Serbian Prime Minister Aleksander Vucic cut short talks on Serbian entry into the European Union on Monday, demonstratively leaving Brussels in protest after Croatia blocked the opening of a scheduled chapter of negotiations. Vucic arrived in Brussels for a meeting with EU foreign policy head Federica Mogherini on Monday, and had intended to take part in the Serbia-EU Intergovernmental Conference on accession negotiations Tuesday. But Croatia formally blocked the opening of the chapter in the EU accession rulebook regarding culture and education policy. After being told by Mogherini that the negotiations were still blocked, Vucic left the EU capital on Monday night.
"Serbia has been patient all along and tried not to react, but now we'll talk differently," Serbian media quoted the prime minister as saying. Vucic stressed that he had "had enough" of Croatia's behavior, adding that he didn't want "to behave like some of his colleagues from the region, and wants to take into account Serbia's interests." Foreign Minister Sergey Lavrov © Sputnik/ Anton Denisov Russian Foreign Ministry Surprised by Alleged Hostility of Croatian President Croatia, which together with Slovenia is one of two former Yugoslav republics to have joined the EU, is blocking opening the new chapter due to a dispute regarding the translation of school textbooks for students studying in the Croatian language. Serbia has begun translating existing textbooks into Croatian, but Zagreb is demanding that Belgrade create special textbooks intended specifically for members of the Croatian minority in Serbia.
"There are things Serbia must implement along its EU path," Croatian Foreign Minister Davor Ivo Stier said, adding that the "full protection of national minorities is one of those matters." At a meeting with Russian Foreign Minister Sergei Lavrov in Belgrade on Monday, Serbian Foreign Minister Ivica Dacic slammed Croatia for its "unprincipled position", telling reporters that "if Croatia is the one to decide about whether Serbia will enter the EU, then my interest just dropped somehow." Dacic added that the EU would do better to "pay a lot more attention to what is happening in Croatia," referring to continued difficulties the country faces in integrating and accounting for the interests of its Serbian minority. The Serbian foreign minister also warned that Croatia could one day use the weapons it receives from other NATO countries against Republika Srpska, the ethnic Serb entity in Bosnia, or even against Serbia itself.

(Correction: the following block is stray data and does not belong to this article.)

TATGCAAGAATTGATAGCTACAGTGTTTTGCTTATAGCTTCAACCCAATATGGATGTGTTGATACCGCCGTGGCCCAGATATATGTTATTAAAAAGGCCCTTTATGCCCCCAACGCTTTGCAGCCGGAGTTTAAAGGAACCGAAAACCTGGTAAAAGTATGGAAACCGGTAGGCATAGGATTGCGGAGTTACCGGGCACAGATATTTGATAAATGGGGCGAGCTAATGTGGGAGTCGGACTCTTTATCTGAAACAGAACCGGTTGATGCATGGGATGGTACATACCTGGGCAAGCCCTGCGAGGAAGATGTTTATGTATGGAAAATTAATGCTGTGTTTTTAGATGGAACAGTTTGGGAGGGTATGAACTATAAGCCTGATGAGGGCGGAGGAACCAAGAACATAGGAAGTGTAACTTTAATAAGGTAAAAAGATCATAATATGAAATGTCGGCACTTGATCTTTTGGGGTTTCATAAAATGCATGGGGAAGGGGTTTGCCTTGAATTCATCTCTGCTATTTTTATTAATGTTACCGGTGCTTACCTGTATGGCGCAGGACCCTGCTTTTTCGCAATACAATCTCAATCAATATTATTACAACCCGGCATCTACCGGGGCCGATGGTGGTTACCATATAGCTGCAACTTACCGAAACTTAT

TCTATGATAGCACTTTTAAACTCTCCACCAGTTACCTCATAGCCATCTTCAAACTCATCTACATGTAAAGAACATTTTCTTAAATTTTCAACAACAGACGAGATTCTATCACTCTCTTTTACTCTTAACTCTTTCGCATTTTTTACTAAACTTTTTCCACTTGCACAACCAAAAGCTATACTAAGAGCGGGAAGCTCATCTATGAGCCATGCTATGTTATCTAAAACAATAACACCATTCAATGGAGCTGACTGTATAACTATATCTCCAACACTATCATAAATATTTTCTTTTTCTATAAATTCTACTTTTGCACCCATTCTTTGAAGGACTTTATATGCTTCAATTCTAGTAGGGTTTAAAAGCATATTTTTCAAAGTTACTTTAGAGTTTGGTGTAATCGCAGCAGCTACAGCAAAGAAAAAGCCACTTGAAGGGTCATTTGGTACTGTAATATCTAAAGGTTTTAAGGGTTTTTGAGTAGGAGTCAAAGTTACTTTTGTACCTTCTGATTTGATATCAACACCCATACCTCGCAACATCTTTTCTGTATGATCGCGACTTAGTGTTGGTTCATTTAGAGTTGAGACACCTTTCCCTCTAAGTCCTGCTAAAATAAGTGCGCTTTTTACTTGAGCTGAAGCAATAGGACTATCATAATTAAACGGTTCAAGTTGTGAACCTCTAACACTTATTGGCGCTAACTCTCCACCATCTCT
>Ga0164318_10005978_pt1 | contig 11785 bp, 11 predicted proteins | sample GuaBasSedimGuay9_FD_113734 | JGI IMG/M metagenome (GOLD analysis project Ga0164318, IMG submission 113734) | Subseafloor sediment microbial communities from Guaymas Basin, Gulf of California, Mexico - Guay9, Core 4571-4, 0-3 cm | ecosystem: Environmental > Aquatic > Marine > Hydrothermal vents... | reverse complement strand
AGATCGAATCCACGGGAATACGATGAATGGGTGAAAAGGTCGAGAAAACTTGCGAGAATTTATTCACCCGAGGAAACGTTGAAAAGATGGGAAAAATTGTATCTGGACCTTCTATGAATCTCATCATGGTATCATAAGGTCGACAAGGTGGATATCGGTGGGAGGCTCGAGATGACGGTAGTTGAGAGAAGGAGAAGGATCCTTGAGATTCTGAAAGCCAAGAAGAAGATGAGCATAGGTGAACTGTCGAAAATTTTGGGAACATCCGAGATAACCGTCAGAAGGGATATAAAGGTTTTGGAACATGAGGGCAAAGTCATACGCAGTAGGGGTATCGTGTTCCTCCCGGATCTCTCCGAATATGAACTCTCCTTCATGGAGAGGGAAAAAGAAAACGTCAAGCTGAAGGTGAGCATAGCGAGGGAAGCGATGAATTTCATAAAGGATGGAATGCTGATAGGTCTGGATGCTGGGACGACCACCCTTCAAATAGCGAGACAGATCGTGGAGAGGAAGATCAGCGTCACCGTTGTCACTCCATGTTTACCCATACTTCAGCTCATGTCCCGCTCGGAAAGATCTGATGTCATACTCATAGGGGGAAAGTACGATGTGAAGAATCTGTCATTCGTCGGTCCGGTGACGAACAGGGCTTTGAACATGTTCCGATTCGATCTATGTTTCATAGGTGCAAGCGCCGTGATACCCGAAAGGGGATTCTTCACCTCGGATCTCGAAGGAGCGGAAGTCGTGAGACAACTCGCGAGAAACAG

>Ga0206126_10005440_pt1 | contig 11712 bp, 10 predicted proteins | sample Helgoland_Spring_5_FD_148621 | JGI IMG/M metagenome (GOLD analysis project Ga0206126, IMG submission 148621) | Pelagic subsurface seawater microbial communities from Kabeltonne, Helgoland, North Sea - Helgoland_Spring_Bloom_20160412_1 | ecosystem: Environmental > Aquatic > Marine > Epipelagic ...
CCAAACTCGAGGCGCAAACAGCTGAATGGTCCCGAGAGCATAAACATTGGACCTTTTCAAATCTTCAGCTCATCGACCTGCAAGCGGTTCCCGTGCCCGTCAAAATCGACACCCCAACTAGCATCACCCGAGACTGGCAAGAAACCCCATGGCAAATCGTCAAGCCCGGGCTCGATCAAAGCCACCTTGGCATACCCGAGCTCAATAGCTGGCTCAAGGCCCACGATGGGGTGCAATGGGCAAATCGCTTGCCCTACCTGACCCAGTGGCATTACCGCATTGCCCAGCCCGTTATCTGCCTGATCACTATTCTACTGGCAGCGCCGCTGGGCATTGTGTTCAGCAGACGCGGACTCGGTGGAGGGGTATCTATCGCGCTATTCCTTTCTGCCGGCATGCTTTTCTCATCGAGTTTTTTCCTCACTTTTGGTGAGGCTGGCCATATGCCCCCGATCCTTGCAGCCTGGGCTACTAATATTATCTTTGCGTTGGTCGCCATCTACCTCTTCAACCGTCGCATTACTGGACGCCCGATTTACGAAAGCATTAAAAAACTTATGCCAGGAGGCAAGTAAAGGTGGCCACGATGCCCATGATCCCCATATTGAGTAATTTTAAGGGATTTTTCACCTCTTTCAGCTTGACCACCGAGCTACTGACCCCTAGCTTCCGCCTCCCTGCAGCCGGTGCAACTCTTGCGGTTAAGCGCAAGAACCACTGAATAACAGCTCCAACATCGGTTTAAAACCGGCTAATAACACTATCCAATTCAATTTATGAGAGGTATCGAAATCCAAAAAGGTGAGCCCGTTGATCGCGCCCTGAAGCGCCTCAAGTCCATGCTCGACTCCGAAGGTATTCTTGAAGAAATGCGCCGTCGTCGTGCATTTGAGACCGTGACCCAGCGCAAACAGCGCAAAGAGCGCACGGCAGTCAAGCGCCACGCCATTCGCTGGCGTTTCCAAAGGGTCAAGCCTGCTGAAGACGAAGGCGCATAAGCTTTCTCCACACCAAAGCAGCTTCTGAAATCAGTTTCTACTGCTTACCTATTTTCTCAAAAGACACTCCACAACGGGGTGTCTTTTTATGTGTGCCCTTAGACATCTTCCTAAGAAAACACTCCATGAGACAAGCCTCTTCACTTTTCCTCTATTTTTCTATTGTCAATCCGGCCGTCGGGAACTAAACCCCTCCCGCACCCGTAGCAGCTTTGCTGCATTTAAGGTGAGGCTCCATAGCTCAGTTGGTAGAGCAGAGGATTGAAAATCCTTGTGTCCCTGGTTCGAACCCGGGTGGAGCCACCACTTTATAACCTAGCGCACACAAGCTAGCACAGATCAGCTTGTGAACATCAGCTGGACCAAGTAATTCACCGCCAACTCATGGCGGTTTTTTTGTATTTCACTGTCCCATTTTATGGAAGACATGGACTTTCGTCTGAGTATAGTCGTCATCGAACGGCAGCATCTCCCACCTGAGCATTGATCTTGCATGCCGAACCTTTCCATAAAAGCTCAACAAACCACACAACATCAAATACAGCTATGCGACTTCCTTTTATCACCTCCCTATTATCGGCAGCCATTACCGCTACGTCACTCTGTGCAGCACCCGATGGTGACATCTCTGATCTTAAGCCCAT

"When Croatia gets donations [of weapons] from NATO…who do they think Croatia would use those [rocket] launchers against? Rome, Budapest or Vienna? No, they are for Serbia," Dacic said. A group of mostly older Croatians, wearing Second World War Ustasha regime uniforms, parade in the Croatian Adriatic resort of Zadar, carrying a portrait of the late Ustasha leader, Ante Pavelic (R), 07 December 2004 © AFP 2016/ STRINGER Croatian Serbs in Uproar After War Veterans Unveil Memorial to Fascism The foreign minister stressed that Serbia has no plans of joining the Western alliance against Russia. "Serbia never was nor will be an anti-Russian country like some other countries have become. We will not join sanctions or any measures against Russia. And as you know, we have no plans to join NATO…as we conduct the policy of military neutrality."
For his part, Russia's foreign minister said that Brussels has been intensifying pressures on Belgrade to abandon its Russia-neutral policy. For instance, Lavrov noted that the EU has demanded that Serbia close the Russian-Serbian Humanitarian Center in Nis. In the Serbian Prime Minister's absence, the Serbia-EU Intergovernmental Conference is expected to instruct Serbia to pay "special attention" with respect of minority rights, "including in the field of education, use of minority languages, access to the media and religious services in minority languages." EU Integration Minister Jadranka Joksimovic will sit in for the absent Serbian delegation.
Horror Story of Balkan Arms Bazaar Earlier this year, Zagreb had delayed the opening of Serbian-EU talks on another chapter of entry negotiations, involving the judiciary, amid concerns that Serbian courts might try Croatian nationals on war crimes charges. Serbia and Croatia fought a brutal civil war in the mid-1990s following the breakup of Yugoslavia. Prime Minsiter Vucic has maintained that he would try to prepare his country for EU accession by 2020.